The overflow reservoir department brims with an alternate and superior take of “This is the Place” overlaid with the more congruent vocals by Jonny vs. Wayne’s huskier straining lead vocals heard on the proper album. As every good architect has a trail of bad projects behind them there are a few throwaway pedestrian numbers (e.g. “Fatty Fatty Two by Four”) which were understandably sent to the impound. The real revelation is the pristine folk-rocker “I Want What I Can’t Have” which rates up with “Time Has Gone” from their debut album. One can only surmise sounding too much like Manfred Mann’s “Pretty Flamingo” layered with a veneer of “Norwegian Wood” disqualified this minor-key magnificence. While it may seem surprising this discerning Mr. Chan, who knows his Knaves from his Saturday Children, would have a Manfred Man blind spot, the head honcho of Sound Camera Records testified in Oakland County Circuit Court of no chicanery and Mr. Chan was truly unfamiliar with # 1UK hit from 1966. Flagrant rip off or not, this song is immaculate folk ‘n’ roll with an undercurrent of raga echoing in the distance. JC & ND6 always seemed attuned and aligned to regal feel and look of the Chicago ‘60s bands—from the Dunwich label in particular. This is testified in their glorious cover of “A Girl as Sweet at You” from their debut and the acoustic version of the Knaves’ “Your Stuff” which rounds out disc one. It’s not every decade that you hear a band covering the Knaves. Disc two features the Mosier Safe Sessions with its very apt echo making these rehearsals a Mondo Mid-sixties blow out. Also included on disc two, is a solid and satisfying WFMU set (15.5 songs from Joe Belock's Three Chord Monte program) from the dawn of this decade.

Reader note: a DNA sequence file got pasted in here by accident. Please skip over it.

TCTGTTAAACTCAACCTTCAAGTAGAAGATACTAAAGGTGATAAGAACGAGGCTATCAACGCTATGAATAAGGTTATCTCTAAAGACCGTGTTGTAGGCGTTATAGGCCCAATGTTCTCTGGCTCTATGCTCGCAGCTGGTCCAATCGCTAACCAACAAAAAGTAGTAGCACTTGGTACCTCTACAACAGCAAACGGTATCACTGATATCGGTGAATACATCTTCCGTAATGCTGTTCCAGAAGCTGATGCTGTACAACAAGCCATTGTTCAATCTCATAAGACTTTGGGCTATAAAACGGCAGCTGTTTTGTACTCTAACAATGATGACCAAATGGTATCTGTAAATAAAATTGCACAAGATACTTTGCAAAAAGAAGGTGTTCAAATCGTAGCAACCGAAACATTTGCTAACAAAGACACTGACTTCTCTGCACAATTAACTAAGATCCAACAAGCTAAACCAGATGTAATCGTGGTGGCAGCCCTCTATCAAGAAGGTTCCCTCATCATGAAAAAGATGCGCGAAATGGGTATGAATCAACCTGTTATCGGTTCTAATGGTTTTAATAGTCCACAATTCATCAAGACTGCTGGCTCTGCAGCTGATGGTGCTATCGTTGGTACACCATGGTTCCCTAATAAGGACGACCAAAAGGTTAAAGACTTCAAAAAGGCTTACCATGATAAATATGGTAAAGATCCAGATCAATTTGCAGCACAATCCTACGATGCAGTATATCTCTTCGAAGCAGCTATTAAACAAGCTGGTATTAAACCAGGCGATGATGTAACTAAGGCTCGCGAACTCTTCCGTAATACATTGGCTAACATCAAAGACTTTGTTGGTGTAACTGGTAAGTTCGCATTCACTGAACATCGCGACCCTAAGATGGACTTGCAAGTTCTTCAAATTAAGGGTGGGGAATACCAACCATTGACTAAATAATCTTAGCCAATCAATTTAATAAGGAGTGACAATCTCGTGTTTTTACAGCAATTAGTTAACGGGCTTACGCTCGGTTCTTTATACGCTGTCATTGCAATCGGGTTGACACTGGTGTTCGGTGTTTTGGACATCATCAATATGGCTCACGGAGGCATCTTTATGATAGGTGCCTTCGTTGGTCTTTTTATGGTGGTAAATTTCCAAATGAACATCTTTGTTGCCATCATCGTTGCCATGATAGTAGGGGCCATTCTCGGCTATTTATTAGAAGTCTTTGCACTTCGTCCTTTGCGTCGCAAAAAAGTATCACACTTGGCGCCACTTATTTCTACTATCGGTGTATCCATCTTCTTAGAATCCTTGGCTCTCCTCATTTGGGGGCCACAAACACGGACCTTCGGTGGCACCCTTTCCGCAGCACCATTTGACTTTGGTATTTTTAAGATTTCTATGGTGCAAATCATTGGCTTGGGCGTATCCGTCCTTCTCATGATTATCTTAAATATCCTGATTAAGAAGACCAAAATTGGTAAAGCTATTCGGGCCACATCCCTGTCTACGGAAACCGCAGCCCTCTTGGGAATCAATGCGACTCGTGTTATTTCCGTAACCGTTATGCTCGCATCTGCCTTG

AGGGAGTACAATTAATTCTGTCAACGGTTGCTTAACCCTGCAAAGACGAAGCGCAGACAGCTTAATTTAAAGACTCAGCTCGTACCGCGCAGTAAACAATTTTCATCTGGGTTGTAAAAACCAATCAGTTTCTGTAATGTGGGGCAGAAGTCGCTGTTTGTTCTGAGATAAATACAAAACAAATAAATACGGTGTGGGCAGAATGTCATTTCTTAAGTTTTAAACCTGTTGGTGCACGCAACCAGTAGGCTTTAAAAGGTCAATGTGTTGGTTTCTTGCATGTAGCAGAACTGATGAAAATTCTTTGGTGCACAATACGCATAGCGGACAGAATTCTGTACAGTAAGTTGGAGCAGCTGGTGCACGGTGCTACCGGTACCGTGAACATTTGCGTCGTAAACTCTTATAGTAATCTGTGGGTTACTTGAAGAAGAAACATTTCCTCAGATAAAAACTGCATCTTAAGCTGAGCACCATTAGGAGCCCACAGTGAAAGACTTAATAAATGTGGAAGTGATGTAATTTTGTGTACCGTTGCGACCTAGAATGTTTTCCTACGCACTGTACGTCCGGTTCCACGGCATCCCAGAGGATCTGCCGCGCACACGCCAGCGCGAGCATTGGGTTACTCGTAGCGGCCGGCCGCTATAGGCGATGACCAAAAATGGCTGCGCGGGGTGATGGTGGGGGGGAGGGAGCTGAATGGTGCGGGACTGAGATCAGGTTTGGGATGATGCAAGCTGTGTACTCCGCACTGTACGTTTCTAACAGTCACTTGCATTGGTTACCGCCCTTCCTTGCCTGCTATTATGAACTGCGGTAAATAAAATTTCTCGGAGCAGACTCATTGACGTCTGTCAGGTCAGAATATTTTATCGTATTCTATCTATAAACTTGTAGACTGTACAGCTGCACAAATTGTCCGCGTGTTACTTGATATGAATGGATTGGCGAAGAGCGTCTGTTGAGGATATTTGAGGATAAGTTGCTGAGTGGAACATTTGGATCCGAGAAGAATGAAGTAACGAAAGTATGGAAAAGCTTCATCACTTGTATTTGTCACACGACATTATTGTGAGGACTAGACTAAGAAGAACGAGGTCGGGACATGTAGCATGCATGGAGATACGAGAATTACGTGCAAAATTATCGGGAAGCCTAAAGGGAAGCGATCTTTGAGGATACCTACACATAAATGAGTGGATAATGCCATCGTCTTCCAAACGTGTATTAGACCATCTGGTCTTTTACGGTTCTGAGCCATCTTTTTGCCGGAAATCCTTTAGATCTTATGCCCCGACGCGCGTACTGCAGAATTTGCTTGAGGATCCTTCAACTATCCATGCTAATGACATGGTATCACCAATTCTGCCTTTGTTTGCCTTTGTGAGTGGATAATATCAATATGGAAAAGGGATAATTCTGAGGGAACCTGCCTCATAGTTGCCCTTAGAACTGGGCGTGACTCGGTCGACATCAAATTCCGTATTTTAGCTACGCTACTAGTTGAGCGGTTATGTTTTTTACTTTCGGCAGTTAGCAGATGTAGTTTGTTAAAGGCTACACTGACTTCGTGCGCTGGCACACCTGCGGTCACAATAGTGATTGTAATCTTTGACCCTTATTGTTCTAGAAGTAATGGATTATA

While coulda, woulda, shoulda surround the legend of Jonny Chan and the New Dynasty 6, these are only shadows contrasting with the moments of brilliance. With the perspective of time, Chan has come to terms with the missed opportunities, “It was 2000, Garage was hotter than it had ever been and we did everything wrong, we blew it big time. Nobody was willing to do what was needed to be done including myself.” Even if the band was able to ride the momentum, make an appearance on the Sopranos, play at the Randall's Island Donut Festival and release a glossy record on Wicked Cool, this path would have belied the unraveling energy of band lead by the unorthodox and unbounded spirit of Jonny Chan. Conversely, if the band was able to sidestep the fallows and minefields, they maybe could have achieved a string of releases and international festival appearances placing them in the upper echelons of the garage world. Nevertheless, this recovered bounty of previously unreleased recordings emanates with Chan’s considerable talents and vast capacities in commanding musical order while simultaneously dishing out the chaos. Furthermore, the story and sound are far from over as anything can happen when you enter the indomitable world of Jonny Chan and New Dynasty Six.

Thursday, January 01, 2009

Best of 2008

01. The Explorers Club-Freedom Wind
02. Jonathan Richman-Because Her Beauty is Raw and Wild
03. Various-Sing Me a Rainbow: A Trident Anthology 1965-1967
04. Chris Sprague-Diesel Made for Two
05. Brian Wilson-That Lucky Old Sun w/Believe in Yourself single
06. Dear Nora-Three States: Rarities-'97-'07
07. The Fleshtones-Take Another Look & Stocking Stuffer
08. The Autumn Leaves-Long Lost Friend
09. The Surfites-Escapades in Space
10. Fleet Foxes-s/t